Many factors affect buyers’ and sellers’ perceptions about what a stock is worth, and, consequently, their bids and asks. They consider the company’s performance, as well as the larger context, including domestic and international conditions that could affect its stability. Investor psychology also plays a role. 

Company news and performance

A company’s achievements and stumbling blocks affect demand. For instance, when companies fail to live up to their earnings projections, their stock prices usually fall. When they meet or exceed them, their prices often get a bump. A highly-anticipated corporate acquisition can increase demand, whereas product recalls or lawsuits can cause stock prices to plunge.

Supply-chain issues, new regulations, departure of key executives, and company misconduct, like Facebook’s Cambridge Analytica scandal, can also drive share prices down. Other key indicators include revenue, net income, and price-earnings ratio.

Industry performance

A company’s performance relative to others in its sector can influence demand for its stock. Some experts believe that sector stock prices move in lockstep. Thus, if one energy company has a negative outlook, investors will see energy stocks in general as less inviting. Other commentators, however, suggest that a single poor performer incentivizes buyers to shift their investments to other businesses in the same sector.

Economic factors

People’s desire to buy or sell stock is also affected by the larger economic context, producing markets that are more bullish or bearish. Economic components of demand include:

  • Inflation: Sudden or significant inflation tends to cause stock price drops. Businesses’ dollars aren’t going as far, and neither are their customers’. This prompts investors to be more particular about the stocks they buy or invest less, decreasing demand overall.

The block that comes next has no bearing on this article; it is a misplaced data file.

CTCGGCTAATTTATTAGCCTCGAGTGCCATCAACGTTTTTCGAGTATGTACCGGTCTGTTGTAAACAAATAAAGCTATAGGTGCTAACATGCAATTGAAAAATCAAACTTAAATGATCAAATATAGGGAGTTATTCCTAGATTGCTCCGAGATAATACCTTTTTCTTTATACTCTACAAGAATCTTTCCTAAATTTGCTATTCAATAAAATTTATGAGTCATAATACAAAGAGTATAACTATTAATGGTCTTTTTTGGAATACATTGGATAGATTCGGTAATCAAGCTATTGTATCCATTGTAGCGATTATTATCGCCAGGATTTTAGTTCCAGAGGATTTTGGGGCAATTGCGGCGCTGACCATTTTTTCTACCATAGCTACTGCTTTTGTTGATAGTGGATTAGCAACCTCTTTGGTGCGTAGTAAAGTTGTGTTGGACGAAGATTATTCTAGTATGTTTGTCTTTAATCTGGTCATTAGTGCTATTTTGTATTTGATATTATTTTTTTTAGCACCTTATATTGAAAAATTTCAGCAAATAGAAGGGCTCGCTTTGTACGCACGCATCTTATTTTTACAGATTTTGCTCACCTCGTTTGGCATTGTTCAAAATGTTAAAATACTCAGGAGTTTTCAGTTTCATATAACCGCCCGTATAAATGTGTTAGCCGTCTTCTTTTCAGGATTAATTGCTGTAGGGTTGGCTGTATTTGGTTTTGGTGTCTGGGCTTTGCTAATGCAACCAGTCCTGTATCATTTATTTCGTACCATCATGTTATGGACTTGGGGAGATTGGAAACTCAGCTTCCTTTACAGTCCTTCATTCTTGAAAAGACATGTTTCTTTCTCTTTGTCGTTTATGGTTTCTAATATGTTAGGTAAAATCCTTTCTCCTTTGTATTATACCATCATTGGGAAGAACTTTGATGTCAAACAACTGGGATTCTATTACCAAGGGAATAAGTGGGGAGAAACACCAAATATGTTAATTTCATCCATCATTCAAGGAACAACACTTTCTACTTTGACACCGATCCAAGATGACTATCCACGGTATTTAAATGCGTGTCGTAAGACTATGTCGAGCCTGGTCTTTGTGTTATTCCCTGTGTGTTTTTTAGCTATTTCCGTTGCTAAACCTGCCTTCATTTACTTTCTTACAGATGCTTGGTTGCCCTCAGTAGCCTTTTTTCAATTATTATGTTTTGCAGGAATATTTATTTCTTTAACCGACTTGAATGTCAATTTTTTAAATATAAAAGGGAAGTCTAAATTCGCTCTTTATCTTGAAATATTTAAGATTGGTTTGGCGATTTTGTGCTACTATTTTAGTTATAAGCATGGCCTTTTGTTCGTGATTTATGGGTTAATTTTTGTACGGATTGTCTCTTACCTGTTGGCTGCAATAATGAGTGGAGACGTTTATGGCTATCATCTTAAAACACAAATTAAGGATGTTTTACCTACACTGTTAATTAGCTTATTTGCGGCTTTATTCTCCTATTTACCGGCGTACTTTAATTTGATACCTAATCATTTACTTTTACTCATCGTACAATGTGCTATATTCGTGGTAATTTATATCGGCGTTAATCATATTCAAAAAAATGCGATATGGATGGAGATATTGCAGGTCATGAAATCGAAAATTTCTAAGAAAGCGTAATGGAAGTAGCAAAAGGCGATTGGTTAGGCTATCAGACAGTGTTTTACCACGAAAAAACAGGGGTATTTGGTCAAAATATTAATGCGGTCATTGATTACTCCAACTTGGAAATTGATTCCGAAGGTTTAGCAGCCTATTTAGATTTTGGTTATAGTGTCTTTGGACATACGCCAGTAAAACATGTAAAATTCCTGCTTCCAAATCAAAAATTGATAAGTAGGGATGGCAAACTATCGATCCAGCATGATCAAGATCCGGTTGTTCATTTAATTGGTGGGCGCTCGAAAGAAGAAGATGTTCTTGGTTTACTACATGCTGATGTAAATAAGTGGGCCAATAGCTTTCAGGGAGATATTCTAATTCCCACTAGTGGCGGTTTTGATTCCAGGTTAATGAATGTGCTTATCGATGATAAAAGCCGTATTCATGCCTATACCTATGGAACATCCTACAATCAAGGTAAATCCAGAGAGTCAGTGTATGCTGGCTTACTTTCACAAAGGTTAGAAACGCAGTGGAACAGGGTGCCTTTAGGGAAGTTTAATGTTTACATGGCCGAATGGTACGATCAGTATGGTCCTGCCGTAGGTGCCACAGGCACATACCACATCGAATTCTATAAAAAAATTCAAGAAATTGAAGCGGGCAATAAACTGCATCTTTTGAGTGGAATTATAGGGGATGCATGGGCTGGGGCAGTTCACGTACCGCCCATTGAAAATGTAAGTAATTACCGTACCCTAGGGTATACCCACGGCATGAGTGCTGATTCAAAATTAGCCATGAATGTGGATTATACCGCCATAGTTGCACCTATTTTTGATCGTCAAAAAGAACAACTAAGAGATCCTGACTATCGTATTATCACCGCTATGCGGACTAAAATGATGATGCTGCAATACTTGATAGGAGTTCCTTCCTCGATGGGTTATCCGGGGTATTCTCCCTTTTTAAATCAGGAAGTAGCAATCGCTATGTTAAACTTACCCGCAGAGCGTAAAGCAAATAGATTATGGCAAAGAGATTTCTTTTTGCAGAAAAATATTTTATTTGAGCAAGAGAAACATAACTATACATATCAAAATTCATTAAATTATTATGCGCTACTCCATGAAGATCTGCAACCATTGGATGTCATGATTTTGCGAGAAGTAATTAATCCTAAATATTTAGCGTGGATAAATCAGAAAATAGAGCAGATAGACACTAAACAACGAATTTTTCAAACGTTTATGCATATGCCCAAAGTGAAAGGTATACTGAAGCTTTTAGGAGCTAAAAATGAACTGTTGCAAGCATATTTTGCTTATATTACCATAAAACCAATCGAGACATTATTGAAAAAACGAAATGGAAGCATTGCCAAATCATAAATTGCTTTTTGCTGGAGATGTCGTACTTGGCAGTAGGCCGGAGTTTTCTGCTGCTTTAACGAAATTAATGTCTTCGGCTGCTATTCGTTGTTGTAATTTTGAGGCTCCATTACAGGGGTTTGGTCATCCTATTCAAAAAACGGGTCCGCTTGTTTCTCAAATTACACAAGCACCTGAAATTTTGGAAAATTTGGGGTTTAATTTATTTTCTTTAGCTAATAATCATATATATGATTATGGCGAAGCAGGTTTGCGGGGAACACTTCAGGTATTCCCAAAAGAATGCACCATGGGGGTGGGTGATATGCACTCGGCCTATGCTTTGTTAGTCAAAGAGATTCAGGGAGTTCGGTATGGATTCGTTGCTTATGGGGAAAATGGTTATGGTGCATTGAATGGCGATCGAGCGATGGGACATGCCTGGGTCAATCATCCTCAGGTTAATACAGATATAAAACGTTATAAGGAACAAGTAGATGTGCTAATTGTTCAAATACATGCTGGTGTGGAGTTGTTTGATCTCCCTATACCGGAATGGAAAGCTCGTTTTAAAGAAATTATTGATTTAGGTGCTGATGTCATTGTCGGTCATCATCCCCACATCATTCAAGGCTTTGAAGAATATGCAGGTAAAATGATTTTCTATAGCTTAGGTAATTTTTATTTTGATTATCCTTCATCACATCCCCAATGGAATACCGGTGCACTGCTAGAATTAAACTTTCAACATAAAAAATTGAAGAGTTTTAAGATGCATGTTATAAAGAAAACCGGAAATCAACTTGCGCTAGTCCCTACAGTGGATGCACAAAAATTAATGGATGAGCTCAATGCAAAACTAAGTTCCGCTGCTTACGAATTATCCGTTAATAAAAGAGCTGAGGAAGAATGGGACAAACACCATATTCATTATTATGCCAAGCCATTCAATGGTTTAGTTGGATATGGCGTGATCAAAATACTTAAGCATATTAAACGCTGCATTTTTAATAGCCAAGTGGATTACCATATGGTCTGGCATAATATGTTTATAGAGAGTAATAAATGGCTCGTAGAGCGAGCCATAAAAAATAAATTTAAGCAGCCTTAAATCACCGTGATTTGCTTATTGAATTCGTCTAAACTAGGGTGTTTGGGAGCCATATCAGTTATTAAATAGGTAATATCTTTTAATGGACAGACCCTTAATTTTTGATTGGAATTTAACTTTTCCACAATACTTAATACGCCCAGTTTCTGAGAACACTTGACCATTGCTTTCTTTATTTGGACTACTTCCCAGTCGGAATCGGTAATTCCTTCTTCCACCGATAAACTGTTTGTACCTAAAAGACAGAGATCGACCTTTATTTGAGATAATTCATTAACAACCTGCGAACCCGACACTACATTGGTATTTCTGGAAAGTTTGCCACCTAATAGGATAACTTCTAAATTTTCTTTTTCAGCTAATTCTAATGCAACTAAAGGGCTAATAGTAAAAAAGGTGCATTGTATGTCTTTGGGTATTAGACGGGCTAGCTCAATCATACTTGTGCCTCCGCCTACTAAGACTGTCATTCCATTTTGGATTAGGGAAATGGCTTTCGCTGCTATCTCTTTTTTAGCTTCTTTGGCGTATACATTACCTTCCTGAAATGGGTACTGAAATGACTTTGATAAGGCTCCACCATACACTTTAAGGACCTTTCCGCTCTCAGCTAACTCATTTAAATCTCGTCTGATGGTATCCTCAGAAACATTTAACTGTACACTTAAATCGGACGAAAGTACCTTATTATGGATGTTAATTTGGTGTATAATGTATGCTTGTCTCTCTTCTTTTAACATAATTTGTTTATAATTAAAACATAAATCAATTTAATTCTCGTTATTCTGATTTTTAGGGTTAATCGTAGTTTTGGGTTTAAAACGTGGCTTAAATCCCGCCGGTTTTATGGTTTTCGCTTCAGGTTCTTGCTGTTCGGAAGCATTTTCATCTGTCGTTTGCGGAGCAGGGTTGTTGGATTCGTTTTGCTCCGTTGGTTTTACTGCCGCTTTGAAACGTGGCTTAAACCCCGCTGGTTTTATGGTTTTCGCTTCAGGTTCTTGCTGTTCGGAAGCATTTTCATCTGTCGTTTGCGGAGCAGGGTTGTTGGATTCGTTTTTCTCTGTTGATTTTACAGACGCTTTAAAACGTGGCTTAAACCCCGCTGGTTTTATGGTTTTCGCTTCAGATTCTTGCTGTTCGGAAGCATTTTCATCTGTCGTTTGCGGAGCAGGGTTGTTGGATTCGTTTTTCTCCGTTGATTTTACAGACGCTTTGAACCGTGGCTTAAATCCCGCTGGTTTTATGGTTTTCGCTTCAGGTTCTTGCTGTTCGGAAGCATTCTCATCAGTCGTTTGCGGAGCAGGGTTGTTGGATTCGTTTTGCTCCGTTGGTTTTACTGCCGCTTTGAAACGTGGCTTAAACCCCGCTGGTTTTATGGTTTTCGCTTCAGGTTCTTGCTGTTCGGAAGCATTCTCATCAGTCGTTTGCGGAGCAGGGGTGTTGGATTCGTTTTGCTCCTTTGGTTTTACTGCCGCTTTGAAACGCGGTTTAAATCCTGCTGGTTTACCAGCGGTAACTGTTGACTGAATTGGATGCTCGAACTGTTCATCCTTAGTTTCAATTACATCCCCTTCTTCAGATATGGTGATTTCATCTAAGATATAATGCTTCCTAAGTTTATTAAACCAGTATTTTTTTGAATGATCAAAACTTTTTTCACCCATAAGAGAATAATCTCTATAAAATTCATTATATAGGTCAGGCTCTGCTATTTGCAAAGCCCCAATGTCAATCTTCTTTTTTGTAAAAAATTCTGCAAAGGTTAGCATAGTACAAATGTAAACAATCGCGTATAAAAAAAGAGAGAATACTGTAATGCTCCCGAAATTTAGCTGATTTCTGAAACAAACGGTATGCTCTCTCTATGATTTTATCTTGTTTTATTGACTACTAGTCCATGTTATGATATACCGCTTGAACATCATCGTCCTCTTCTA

• Deflation: Deflation, defined as a reduction in the price of goods, tends to depress demand. Frequently, people invest to make sure earnings on their wealth outpace inflation. When prices go down and every dollar can now go further, they have less incentive to accept the risks of investing.
  • Interest rates: The Federal Reserve, or the Fed, uses interest rates to control inflation. When inflation is higher, the Fed raises interest rates to put downward pressure on demand, which which can decrease investors’ returns. If the economy is trending towards deflation, the Fed lowers interest rates to stabilize prices.
  • Recession: During recessions, stock prices can fall dramatically. As businesses struggle and incomes decrease, demand falls off. Stock prices typically follow, although they may rebound as the recession wanes.
  • Trade wars: In a trade war, one country raises tariffs and limits imports from another to gain a political or economic concession. In general, trade wars lower stock prices, although they can be beneficial for domestic policy, businesses, and workers.

World events

Wars, natural disasters, terrorism, and even exchange rates can influence companies and their investors, though the impacts are unpredictable. The 9/11 terrorist attacks in New York City, for example, were followed by a significant overall drop in the market. Hurricane Katrina’s immense devastation in 2005, however, had little impact. In fact, the materials sector, battery manufacturers, and others often profit in the wake of natural disasters. Finally, foreign exchange rates affect the cost of doing business in a country, which impacts business profitability and the share price buyers are willing to pay.

Investor Confidence

Investor confidence, or market sentiment, is an important part of how stock prices are determined. For example, early in the Covid-19 pandemic, chaos was widespread, and investors became extremely hesitant. This caused a huge short-term drop in the market, which some commentators believe was unwarranted given actual economic conditions. Human psychology inevitably comes into play when people invest their money, and the tendency to defer to herd mentality can contribute to market conditions, depending on the general tenor of the public’s sentiment at any given time.   

Will stock prices go up or down?

Financial experts frequently speculate about the direction a stock is going, but there are too many elements in play to know precisely what price a given buyer and seller will agree on. Even when the market as a whole is trending up or down, individual stock prices vary widely. 

That’s why many investors choose a buy-and-hold strategy, building diversified portfolios aligned with their risk tolerance and choosing investments that have historically performed well over the long term. While no investment strategy is without risk, buy-and-hold can help investors ride the waves of rising and falling stock prices.

Want to explore buy-and-hold investment strategies? The Stash Way® is here for you to help you invest regularly for the long-term in a diversified portfolio.